Thus with this system the action of real downhill skiing, mainly during turns, is accurately emulated. The outside ski, which is the one doing 80% of the work in a turn, is subjected to 80% of the total spring force, while the inside ski only gets 20%. Furthermore as the skis move to the side they tip in the manner necessary for a skier to get up on his or her edges to maintain control in a turn. The result is extremely effective training that prepares a skier realistically for actual work on the slope.
According to a feature of the invention the beams are round-section tubes generally centered on the respective horizontal axes and the front ends of the tubes are provided with swivels securing them to the base. The base has a pair of side bars extending at about 90° to each other, a front bar bridging front ends of the side bars, and a back bar bridging back ends of the side bars, carrying the track, and extending parallel to the front side. In addition the base is provided with at least one upright supporting a pair of handles generally above the front side. Each beam is provided on its rear end with a roller rotatable about the respective horizontal axis and riding on the track. The spring-element front ends are secured to the base between the front pivots and extend in the center positions of the beams generally parallel to the beams.
In accordance with the invention the deflecting member is adjustable front-to-back on the base and the spring elements are engaged with the deflecting member. This makes it possible to vary the spring force for the strength of the person training on the apparatus. The deflecting member includes at least one upright deflecting post around which the spring elements extend. Furthermore this deflecting member can include a pair of relatively closely transversely spaced front posts each engaging a respective one of the spring elements, and a pair of relatively widely transversely spaced rear posts each engaging the respective spring element. In this case the deflecting member includes a mounting plate to which all the posts are fixed and means for securing the mounting plate in any of a multiply of positions offset front to back on the base. The base is generally symmetrical about an upright plane that is equidistant between the beams in the center positions thereof. The defecting member is symmetrical with respect to the plane.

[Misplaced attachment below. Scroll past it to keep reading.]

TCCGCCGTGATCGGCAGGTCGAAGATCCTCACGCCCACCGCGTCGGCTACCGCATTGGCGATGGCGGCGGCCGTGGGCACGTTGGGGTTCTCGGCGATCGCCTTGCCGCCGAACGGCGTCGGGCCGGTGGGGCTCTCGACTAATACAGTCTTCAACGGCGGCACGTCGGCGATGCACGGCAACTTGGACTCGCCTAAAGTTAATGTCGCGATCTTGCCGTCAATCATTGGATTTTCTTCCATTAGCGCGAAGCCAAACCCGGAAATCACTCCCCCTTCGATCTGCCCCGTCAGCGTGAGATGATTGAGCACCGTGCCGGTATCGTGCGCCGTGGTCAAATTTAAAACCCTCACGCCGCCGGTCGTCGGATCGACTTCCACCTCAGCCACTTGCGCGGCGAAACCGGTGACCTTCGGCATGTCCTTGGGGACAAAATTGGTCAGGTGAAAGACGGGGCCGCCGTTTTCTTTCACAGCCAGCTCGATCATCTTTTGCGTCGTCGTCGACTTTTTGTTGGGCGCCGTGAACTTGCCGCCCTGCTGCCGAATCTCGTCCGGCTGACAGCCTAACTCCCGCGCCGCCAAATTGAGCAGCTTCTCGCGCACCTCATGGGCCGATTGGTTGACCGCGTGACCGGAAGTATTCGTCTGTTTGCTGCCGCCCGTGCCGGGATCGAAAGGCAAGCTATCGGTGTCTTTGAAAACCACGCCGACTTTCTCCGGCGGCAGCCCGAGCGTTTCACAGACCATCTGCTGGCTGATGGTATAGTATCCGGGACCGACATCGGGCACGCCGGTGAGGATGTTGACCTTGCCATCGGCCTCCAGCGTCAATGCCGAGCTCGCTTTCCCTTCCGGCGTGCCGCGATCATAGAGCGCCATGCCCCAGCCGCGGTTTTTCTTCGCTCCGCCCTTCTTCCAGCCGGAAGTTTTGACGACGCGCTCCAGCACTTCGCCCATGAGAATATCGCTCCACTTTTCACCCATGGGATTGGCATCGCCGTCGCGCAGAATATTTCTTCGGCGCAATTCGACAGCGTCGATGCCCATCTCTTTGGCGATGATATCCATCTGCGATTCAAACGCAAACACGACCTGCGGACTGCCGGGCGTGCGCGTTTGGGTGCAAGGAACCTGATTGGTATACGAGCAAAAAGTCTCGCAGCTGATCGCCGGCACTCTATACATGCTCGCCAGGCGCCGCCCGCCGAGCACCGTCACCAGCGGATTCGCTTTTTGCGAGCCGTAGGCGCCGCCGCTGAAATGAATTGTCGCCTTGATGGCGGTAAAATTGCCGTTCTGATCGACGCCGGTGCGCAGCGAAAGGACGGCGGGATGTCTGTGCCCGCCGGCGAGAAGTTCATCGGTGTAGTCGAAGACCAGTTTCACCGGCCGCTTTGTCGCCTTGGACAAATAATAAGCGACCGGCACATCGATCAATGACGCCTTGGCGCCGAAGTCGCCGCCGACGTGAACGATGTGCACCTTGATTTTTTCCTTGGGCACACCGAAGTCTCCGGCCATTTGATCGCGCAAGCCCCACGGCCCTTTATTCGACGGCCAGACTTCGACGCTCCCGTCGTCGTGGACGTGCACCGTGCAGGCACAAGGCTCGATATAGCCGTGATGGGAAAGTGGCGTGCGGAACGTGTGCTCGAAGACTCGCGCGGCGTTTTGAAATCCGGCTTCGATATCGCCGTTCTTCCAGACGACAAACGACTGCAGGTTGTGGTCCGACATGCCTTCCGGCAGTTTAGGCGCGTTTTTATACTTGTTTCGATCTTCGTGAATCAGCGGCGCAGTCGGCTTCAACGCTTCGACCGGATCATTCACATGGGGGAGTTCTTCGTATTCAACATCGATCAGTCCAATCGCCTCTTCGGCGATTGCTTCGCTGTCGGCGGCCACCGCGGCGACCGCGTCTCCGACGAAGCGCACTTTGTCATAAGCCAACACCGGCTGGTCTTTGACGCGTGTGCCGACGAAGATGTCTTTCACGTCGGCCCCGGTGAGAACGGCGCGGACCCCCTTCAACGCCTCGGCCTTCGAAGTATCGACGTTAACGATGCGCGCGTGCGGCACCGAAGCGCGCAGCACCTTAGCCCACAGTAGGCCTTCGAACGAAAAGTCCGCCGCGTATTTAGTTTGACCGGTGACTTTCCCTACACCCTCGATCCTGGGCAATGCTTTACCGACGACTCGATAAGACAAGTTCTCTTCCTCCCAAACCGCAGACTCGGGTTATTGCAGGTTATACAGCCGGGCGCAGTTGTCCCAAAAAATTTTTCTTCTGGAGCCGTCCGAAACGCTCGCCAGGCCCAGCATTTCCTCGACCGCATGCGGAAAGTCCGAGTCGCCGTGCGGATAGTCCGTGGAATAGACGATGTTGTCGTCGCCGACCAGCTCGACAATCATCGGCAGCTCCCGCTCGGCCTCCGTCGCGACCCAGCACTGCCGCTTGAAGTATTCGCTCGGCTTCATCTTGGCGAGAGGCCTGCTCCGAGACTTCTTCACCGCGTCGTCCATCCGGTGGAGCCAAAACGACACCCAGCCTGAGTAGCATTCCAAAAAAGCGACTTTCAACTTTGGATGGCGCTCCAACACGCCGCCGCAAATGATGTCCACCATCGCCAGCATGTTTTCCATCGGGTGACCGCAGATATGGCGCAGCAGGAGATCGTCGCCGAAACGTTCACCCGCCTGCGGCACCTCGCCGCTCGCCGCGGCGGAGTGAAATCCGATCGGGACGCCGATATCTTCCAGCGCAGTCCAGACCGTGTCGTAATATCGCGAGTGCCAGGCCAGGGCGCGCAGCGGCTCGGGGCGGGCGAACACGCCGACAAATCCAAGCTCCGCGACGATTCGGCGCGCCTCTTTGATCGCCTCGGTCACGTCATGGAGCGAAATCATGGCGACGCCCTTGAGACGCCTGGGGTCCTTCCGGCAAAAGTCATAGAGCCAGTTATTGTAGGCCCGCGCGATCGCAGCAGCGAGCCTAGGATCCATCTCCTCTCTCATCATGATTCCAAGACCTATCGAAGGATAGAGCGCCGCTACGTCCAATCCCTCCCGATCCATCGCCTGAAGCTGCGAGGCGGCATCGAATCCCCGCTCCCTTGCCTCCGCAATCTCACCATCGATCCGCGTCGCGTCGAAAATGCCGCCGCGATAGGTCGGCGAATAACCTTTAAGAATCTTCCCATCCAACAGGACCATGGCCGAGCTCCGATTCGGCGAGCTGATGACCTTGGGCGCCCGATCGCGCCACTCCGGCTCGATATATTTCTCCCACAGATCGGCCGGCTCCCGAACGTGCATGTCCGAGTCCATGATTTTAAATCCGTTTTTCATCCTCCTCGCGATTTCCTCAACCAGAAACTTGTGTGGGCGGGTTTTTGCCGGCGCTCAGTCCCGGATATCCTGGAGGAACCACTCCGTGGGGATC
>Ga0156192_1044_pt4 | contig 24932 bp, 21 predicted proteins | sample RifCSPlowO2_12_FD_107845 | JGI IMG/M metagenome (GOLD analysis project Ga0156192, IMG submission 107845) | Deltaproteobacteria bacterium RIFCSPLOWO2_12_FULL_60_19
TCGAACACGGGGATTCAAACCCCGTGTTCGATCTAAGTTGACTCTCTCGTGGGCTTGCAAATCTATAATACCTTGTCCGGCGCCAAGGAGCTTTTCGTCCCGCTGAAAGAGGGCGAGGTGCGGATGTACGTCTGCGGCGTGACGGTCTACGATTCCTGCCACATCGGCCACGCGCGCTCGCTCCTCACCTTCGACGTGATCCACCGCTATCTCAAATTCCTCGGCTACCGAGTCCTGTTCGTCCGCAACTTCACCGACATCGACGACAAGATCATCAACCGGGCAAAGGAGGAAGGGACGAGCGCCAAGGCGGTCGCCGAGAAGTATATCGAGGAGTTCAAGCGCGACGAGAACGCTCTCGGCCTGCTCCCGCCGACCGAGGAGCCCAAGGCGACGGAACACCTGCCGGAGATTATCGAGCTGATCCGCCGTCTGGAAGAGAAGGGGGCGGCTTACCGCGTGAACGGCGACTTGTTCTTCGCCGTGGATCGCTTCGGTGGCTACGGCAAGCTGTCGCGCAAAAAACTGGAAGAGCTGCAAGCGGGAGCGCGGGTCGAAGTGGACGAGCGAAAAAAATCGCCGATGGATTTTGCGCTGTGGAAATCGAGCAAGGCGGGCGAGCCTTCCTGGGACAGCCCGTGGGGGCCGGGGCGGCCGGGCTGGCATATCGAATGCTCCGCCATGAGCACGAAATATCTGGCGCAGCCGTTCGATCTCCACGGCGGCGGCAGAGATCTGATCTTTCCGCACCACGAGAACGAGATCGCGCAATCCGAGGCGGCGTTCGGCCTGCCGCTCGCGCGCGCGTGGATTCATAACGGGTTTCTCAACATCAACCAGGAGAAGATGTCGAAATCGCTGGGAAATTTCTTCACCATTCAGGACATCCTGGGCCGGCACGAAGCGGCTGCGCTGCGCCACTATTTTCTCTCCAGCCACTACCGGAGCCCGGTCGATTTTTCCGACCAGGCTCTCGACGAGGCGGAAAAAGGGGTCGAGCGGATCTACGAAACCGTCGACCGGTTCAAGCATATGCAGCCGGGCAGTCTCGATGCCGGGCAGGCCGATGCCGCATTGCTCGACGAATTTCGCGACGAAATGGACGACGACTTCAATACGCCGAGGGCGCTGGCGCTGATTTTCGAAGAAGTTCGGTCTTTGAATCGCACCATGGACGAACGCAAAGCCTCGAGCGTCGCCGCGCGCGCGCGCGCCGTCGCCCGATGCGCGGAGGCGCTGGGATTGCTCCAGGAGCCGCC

Each fixed-length pivot according to the invention is provided at its one end with a swivel above and connected to the respective mean and is connected at its other end at a swivel to the front side of the base. These fixed-length links are each adjustable as to length. In addition a spacer element is engaged between the rear ends of the beams and maintains same at a predetermined minimal spacing while, of course, permitting the skis to move apart out of parallel.